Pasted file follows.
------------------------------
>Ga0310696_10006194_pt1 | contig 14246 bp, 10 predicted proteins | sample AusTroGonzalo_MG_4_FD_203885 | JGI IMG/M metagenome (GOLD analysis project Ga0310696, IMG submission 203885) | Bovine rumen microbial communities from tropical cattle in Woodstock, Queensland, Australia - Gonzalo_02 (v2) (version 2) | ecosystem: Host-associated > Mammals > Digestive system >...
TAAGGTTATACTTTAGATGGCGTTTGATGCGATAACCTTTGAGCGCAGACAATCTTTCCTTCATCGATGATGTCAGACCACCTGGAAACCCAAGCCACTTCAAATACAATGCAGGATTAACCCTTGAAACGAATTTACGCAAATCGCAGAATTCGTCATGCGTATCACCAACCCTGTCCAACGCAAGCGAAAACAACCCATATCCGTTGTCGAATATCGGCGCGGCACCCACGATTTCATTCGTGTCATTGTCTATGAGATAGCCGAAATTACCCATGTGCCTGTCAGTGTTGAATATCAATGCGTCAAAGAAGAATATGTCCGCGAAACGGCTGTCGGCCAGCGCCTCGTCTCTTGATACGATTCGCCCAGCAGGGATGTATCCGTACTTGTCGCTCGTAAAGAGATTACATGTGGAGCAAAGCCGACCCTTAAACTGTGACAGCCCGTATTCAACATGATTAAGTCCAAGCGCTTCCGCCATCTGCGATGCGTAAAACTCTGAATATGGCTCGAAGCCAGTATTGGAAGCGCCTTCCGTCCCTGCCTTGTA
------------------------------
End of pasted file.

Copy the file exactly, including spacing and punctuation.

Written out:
>Ga0310696_10006194_pt1 | contig 14246 bp, 10 predicted proteins | sample AusTroGonzalo_MG_4_FD_203885 | JGI IMG/M metagenome (GOLD analysis project Ga0310696, IMG submission 203885) | Bovine rumen microbial communities from tropical cattle in Woodstock, Queensland, Australia - Gonzalo_02 (v2) (version 2) | ecosystem: Host-associated > Mammals > Digestive system >...
TAAGGTTATACTTTAGATGGCGTTTGATGCGATAACCTTTGAGCGCAGACAATCTTTCCTTCATCGATGATGTCAGACCACCTGGAAACCCAAGCCACTTCAAATACAATGCAGGATTAACCCTTGAAACGAATTTACGCAAATCGCAGAATTCGTCATGCGTATCACCAACCCTGTCCAACGCAAGCGAAAACAACCCATATCCGTTGTCGAATATCGGCGCGGCACCCACGATTTCATTCGTGTCATTGTCTATGAGATAGCCGAAATTACCCATGTGCCTGTCAGTGTTGAATATCAATGCGTCAAAGAAGAATATGTCCGCGAAACGGCTGTCGGCCAGCGCCTCGTCTCTTGATACGATTCGCCCAGCAGGGATGTATCCGTACTTGTCGCTCGTAAAGAGATTACATGTGGAGCAAAGCCGACCCTTAAACTGTGACAGCCCGTATTCAACATGATTAAGTCCAAGCGCTTCCGCCATCTGCGATGCGTAAAACTCTGAATATGGCTCGAAGCCAGTATTGGAAGCGCCTTCCGTCCCTGCCTTGTA